Automation tools such as Amazon SageMaker and Azure’s Machine Learning Studio, have changed the nature of the data science field and the role of data scientists.
According to Antic, off the shelf tools have automated mundane tasks, allowing data scientist capability to be diverted to solve more challenging problems that require human input.
“It's also reduced human error in many cases where you have humans doing a lot of repetitive, boring tasks effectively, where error can easily creep in, setting a greater degree of validity and credibility over some of those tasks and end-results has really changed,” said Antic.
Digital Nation Australia spoke to Rada Stanic, the principal solutions architect at Amazon Web Services.
“What the data scientists are looking for is they want to increase their productivity. So they want to spend more time on doing interesting things rather than preparing data, yet, data preparation is an essential part of what they do,” she said.
According to Stanic, SageMaker and Data Wrangler are two tools that create efficiencies for data scientists, reducing their time spent on time-consuming tasks such as data preparation from weeks to minutes.
Stanic describes international racing organisation, Formula 1’s experience using SageMaker: “Imagine a company of that size, a business of that size, having 65 years’ worth of historic data and being able to bring that to life, to transform the experience of races and also the audience. And Formula 1 is able to give these near real time insights to the audiences based on effective use of this historic data and SageMaker trained machine learning models.”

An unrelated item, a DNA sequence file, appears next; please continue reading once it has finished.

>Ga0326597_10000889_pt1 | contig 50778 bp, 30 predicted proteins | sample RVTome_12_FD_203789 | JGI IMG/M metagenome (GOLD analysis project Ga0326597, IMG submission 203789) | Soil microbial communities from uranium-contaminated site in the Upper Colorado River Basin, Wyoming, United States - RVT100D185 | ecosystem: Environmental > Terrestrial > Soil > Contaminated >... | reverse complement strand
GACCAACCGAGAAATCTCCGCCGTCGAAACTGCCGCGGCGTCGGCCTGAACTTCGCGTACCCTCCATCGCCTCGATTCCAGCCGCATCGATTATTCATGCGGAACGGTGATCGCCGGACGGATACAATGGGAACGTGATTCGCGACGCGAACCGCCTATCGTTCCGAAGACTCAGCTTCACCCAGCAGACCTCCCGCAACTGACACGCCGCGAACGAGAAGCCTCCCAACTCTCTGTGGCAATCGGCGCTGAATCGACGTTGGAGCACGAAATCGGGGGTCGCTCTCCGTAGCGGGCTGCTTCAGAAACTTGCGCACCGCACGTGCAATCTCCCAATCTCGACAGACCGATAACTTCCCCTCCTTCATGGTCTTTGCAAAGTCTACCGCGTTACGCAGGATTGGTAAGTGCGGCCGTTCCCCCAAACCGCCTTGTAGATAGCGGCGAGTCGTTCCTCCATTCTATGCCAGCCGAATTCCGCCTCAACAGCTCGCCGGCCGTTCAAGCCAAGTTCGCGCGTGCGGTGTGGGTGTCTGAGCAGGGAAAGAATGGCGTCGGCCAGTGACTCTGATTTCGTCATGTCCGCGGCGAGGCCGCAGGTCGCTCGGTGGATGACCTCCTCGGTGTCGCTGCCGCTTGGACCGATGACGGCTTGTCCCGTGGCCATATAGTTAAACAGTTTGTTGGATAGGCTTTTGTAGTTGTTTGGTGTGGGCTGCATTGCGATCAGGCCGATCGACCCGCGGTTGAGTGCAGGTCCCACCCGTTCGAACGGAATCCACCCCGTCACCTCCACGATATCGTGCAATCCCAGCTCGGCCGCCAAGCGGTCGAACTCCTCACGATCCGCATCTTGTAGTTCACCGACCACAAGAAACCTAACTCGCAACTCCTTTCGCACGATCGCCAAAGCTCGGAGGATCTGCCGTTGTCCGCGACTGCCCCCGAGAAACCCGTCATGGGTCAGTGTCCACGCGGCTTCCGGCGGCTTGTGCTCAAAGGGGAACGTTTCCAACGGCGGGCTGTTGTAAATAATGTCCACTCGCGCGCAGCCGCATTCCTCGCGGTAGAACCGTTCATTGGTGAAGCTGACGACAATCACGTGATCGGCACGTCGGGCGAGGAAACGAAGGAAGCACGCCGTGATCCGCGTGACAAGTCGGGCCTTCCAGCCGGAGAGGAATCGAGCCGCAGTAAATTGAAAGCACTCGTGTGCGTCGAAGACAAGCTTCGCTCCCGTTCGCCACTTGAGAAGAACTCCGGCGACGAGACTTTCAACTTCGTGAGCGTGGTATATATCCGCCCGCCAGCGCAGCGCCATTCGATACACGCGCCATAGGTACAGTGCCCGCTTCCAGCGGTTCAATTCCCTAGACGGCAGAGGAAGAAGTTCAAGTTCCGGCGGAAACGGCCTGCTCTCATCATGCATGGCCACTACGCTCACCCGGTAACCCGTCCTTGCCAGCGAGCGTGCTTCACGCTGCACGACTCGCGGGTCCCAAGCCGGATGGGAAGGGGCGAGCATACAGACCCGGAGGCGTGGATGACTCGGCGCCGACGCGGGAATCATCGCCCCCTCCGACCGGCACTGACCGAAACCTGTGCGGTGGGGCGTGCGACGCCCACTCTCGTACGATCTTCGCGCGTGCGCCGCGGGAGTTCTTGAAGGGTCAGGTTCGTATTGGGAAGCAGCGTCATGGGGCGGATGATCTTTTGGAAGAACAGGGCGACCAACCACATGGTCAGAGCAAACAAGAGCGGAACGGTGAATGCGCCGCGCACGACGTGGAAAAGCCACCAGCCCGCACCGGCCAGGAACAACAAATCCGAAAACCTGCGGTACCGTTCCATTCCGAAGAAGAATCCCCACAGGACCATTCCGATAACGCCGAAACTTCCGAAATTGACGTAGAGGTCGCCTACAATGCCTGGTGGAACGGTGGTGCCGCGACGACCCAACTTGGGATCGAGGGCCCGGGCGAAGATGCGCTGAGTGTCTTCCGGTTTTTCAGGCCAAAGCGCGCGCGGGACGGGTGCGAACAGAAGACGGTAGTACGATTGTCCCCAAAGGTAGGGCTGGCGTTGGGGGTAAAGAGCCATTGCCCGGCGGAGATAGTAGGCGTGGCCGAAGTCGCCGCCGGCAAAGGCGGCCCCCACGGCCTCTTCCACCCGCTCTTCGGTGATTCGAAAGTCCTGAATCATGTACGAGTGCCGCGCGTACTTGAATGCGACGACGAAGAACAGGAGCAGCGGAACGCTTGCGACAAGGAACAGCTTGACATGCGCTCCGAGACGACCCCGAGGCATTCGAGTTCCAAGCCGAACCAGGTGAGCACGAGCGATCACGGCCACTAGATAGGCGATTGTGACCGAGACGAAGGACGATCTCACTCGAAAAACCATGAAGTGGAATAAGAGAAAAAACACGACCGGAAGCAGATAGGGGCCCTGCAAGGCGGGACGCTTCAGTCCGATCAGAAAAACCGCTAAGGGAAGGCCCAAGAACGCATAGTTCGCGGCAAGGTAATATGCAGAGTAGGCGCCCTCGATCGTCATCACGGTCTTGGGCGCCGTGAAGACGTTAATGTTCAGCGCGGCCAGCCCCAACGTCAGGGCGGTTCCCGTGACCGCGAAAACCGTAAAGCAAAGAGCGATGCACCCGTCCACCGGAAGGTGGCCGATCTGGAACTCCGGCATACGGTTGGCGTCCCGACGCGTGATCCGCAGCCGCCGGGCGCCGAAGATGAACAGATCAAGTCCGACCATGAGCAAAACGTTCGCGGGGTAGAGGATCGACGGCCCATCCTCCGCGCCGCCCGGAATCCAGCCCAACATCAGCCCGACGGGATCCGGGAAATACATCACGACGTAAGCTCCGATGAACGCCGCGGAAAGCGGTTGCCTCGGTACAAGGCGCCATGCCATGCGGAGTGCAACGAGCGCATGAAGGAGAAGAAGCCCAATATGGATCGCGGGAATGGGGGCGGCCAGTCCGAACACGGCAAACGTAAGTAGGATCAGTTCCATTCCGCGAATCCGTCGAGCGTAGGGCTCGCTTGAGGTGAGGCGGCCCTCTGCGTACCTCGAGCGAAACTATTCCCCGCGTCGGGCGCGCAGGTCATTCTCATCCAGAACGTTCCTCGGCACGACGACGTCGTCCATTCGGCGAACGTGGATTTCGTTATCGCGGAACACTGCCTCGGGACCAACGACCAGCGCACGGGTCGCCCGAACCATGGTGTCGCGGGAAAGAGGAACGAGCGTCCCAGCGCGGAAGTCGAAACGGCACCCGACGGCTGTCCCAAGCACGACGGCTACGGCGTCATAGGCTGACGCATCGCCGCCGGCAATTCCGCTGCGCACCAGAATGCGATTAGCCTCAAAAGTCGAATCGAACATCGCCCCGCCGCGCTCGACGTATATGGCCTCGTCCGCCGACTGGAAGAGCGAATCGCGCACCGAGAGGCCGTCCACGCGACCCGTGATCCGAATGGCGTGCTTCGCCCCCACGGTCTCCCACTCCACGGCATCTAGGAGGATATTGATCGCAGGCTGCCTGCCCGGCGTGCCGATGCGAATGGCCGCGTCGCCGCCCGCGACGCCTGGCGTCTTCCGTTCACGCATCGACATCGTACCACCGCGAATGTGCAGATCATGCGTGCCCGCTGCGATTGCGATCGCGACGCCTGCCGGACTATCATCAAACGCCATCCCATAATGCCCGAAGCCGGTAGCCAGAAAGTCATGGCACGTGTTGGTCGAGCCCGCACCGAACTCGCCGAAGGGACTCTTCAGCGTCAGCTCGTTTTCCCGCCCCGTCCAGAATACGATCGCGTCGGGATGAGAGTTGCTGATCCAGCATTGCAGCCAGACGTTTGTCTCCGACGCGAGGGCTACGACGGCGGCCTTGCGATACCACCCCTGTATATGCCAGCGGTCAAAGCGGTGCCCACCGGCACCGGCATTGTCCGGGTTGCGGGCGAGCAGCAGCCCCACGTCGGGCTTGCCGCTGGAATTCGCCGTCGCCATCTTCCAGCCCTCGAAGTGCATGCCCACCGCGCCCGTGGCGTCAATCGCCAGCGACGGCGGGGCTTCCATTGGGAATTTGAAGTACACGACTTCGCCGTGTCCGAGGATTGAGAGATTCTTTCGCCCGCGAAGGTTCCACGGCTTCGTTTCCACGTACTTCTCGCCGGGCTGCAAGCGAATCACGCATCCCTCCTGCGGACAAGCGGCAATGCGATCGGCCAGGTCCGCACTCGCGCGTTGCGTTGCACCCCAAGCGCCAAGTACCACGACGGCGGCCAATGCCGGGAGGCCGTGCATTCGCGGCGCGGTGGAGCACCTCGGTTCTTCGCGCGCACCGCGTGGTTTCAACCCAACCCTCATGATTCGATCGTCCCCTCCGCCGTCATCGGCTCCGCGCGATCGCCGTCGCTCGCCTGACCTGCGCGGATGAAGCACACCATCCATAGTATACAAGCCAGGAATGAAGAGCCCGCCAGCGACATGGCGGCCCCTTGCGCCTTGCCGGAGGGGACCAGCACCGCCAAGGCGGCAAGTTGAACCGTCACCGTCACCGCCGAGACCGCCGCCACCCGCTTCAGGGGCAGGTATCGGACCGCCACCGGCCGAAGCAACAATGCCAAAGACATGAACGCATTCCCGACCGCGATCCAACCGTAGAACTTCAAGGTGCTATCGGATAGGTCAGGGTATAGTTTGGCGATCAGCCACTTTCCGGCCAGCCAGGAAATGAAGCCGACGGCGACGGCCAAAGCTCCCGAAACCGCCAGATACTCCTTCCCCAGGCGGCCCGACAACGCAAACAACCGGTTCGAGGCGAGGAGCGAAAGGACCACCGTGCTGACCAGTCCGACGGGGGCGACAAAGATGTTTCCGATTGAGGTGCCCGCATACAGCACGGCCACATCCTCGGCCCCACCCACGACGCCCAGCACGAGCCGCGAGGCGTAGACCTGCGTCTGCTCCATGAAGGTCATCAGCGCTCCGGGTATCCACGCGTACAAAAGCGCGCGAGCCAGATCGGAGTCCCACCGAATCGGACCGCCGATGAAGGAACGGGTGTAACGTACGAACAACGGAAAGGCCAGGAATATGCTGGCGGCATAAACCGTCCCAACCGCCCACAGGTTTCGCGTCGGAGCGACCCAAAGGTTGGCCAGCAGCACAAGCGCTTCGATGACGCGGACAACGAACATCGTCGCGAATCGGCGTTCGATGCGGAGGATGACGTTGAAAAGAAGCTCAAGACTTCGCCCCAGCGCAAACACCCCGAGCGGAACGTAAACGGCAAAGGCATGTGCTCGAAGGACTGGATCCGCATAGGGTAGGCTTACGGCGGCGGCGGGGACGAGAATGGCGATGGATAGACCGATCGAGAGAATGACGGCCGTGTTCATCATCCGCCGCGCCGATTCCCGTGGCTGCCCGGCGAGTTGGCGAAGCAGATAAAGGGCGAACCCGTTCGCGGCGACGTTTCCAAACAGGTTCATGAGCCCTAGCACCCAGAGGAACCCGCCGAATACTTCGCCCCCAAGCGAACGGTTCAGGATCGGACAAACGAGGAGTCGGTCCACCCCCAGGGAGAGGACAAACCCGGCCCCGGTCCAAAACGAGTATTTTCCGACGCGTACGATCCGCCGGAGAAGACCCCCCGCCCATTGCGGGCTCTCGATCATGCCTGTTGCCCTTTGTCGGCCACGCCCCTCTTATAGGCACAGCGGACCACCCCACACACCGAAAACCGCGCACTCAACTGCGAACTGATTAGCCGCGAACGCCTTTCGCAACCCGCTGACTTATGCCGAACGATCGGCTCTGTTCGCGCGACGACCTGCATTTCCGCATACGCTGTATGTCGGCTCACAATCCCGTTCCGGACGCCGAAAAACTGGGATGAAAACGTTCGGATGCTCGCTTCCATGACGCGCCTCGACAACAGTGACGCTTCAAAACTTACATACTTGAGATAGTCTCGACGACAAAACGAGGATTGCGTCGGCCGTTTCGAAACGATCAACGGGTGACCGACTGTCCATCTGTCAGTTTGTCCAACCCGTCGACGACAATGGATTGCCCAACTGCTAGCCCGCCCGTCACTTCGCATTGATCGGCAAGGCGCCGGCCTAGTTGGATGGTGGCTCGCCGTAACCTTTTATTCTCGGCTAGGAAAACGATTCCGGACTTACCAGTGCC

While automation tools, when used effectively, can increase efficiency and productivity, Leach stressed the importance of good data governance to get the most out of the tools.
“If you have terrible data going in, you're never going to solve what you're trying to just by employing even the most expensive technology suite,” said Leach.
“We need to make sure we've got the right data going in and it's of the highest possible quality. And then we need to be crystal clear, what is the end goal? Because otherwise, you can just invest in the most amazing technology and still not achieve the baseline outcome that you want.”
Polynomial Solutions’ Russell said that for businesses with data scientists that are looking to reduce their workload, automation will be a helpful tool, but cautions against using them without the right skill sets.
“They can be dangerous if you get someone who isn't necessarily trained in machine learning and what the principles are of these techniques, he just goes in and starts building models and then commercialising them without really looking under the hood as to what they've built, that can be dangerous because it can give you false information.”